04 - Stop Feeling Guilty
This is a common feeling that everyone goes through. Feeling guilty after spending money. However frugal individuals tend to allow this feeling of guilt to overpower them even more. Because we are frugal, we often think that every dollar should be spent as effectively as possible. If it's not for our basic sustenance, then it should be invested for good use.
So we have a tendency to put tremendous pressure upon ourselves. And when we spend money, even a small amount on something we want, we can’t help ourselves but feel guilty. After getting that designer leather jacket that we always wanted, we doubt ourselves.
Did I pay too much?
Should I have invested that money?
Who am I to think that I can afford such a piece?
Am I going nuts?
But know that we are all different individuals and all our money situations and priorities are also very different. Being frugal doesn’t mean our car has to always look outdated. Our clothes are tattered. And our shoes are always off-brand from Payless. Don’t deprive yourself of nice things because you think that is what frugal people do. That is just a recipe for misery.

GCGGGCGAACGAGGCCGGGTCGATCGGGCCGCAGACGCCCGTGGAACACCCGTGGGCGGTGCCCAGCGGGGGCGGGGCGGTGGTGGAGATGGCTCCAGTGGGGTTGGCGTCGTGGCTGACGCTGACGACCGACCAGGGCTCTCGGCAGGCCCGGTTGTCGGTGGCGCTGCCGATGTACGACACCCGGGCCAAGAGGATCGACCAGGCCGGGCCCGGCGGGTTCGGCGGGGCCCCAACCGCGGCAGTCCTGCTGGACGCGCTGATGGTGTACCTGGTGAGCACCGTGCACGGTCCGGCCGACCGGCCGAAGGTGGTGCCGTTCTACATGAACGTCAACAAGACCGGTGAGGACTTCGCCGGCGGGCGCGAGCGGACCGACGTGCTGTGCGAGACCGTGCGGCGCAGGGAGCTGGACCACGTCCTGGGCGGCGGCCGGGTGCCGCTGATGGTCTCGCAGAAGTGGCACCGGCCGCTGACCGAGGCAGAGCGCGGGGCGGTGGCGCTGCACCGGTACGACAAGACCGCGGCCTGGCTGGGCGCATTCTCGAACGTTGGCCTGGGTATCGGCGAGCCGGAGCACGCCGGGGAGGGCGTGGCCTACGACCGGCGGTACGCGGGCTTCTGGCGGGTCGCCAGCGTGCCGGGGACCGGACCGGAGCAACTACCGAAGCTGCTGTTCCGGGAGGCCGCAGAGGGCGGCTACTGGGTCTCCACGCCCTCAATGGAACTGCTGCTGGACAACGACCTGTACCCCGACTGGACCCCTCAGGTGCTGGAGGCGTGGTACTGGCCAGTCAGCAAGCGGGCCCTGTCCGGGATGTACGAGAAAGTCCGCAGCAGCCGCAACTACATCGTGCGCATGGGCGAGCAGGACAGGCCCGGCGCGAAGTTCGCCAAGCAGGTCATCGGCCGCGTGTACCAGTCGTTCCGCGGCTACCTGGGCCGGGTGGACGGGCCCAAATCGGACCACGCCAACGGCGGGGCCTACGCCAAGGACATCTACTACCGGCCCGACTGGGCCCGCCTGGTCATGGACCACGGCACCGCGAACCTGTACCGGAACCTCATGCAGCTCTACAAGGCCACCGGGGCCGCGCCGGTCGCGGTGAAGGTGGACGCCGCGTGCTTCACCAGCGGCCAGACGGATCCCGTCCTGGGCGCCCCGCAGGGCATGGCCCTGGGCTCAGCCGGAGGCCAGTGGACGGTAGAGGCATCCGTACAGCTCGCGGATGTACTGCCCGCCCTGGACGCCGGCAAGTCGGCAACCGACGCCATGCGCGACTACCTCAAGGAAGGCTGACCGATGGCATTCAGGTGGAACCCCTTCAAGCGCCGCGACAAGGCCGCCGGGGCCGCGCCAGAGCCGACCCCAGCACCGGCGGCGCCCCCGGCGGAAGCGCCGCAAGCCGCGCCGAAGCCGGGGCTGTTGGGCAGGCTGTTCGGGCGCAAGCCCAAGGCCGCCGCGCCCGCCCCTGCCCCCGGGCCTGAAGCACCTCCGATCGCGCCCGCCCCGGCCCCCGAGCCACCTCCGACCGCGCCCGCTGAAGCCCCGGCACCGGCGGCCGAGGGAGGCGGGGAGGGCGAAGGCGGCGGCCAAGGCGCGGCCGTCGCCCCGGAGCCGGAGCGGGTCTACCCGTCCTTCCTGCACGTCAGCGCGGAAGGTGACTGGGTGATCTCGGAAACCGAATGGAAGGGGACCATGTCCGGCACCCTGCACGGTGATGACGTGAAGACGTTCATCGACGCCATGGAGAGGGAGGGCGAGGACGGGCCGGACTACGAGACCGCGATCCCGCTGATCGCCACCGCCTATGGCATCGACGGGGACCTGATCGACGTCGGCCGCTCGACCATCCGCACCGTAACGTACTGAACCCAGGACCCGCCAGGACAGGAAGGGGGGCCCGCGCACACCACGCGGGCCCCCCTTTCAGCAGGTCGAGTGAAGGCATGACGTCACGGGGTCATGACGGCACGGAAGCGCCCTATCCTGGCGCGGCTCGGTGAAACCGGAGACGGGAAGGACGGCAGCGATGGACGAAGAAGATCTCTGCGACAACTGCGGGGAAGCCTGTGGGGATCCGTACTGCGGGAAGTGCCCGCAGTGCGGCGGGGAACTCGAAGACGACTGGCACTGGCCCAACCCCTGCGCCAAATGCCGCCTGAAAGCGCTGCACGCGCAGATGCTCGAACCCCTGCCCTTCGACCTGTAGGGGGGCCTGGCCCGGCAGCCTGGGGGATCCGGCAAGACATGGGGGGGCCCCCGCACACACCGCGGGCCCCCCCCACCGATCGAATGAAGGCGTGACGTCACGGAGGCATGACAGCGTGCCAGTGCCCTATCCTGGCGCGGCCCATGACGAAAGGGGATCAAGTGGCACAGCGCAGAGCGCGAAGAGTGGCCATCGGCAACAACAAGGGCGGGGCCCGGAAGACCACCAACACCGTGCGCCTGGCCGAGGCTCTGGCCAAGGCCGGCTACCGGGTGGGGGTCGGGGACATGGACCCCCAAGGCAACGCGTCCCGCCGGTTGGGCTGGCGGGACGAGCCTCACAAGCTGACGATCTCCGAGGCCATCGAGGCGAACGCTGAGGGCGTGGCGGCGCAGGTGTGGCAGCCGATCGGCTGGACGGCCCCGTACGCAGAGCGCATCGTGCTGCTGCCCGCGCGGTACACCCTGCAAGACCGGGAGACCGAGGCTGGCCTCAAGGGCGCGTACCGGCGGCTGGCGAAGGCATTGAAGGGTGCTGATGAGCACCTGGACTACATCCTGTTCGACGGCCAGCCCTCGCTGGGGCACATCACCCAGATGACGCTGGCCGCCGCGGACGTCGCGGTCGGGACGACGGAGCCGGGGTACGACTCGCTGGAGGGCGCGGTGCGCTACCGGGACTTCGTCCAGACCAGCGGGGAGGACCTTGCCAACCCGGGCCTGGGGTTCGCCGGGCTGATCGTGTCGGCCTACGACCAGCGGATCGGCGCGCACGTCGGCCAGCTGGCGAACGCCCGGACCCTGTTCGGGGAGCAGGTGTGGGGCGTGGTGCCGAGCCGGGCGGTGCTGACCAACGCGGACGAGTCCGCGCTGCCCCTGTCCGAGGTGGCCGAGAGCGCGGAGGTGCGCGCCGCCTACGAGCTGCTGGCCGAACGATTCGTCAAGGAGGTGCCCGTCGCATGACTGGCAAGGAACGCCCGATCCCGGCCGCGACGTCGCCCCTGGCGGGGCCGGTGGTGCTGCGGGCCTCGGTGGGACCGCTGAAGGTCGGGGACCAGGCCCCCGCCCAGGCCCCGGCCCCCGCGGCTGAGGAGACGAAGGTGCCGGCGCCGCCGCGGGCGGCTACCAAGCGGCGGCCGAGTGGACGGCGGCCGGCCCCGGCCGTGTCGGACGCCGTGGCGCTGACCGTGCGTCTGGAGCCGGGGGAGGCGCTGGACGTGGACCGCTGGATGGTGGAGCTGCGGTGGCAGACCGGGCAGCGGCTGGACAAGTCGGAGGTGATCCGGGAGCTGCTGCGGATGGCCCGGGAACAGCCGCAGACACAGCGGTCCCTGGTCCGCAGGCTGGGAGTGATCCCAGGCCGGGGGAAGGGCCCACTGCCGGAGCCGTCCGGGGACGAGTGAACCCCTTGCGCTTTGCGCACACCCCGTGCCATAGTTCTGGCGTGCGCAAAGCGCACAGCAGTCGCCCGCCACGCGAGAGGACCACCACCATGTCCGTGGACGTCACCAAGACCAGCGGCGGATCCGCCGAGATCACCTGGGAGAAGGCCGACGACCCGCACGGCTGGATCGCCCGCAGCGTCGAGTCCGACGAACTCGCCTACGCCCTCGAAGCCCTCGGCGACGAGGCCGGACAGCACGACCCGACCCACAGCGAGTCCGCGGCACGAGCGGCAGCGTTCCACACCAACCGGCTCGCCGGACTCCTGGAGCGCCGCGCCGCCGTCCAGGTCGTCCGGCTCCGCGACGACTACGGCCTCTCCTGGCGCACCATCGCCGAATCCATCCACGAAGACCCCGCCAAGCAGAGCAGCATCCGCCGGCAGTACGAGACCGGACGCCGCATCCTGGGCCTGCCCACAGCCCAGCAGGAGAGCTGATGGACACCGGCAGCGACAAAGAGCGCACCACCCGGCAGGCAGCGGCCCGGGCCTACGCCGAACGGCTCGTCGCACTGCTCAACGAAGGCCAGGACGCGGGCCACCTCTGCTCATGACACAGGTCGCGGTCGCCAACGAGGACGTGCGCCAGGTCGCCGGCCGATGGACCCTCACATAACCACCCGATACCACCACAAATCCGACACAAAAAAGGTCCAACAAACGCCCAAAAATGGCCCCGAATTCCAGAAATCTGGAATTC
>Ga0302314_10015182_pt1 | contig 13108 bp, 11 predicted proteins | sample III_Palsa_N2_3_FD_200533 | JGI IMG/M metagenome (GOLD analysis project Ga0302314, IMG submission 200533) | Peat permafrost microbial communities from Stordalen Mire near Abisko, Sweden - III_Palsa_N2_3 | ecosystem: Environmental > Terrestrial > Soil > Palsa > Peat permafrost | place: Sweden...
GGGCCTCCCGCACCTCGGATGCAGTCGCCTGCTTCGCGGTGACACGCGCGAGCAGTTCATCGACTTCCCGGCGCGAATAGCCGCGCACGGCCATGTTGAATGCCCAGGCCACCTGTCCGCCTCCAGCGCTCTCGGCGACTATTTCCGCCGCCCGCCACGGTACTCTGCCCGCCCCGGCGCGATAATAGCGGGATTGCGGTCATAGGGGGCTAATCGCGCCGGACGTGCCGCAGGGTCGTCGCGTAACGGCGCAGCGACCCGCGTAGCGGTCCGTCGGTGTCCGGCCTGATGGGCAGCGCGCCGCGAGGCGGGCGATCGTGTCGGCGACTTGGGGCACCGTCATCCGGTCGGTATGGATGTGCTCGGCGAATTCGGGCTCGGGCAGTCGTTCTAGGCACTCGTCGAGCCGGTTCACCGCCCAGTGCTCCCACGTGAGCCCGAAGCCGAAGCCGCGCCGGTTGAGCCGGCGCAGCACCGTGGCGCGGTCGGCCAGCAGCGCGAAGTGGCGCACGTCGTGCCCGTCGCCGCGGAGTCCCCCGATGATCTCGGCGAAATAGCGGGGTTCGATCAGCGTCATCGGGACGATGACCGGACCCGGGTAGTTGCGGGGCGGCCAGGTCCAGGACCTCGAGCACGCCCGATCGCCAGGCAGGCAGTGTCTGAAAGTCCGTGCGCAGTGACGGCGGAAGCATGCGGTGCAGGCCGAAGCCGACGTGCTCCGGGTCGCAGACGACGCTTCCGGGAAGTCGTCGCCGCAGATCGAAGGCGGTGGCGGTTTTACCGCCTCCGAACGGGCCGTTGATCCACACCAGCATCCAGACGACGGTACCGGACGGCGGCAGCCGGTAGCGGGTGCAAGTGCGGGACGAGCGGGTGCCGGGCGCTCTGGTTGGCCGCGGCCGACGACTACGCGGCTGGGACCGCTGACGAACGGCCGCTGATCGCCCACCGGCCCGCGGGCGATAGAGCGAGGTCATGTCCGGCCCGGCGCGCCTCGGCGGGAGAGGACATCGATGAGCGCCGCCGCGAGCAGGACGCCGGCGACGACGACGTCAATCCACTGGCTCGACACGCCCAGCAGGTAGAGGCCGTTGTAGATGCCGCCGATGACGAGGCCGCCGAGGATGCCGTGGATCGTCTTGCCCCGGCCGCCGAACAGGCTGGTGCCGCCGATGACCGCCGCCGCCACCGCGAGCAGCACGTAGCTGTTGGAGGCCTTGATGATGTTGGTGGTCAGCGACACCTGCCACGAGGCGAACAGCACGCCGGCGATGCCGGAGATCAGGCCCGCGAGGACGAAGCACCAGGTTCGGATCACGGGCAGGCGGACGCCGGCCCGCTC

My wife struggles with this constantly. She loves fashion but because of her frugal tendencies, she constantly questions if she should buy a certain item she’s been looking for and researching for the past 6 months. And even after she finally pulls the trigger, she would feel guilty for another 6 months. Feeling like she shouldn’t and couldn’t wear it around.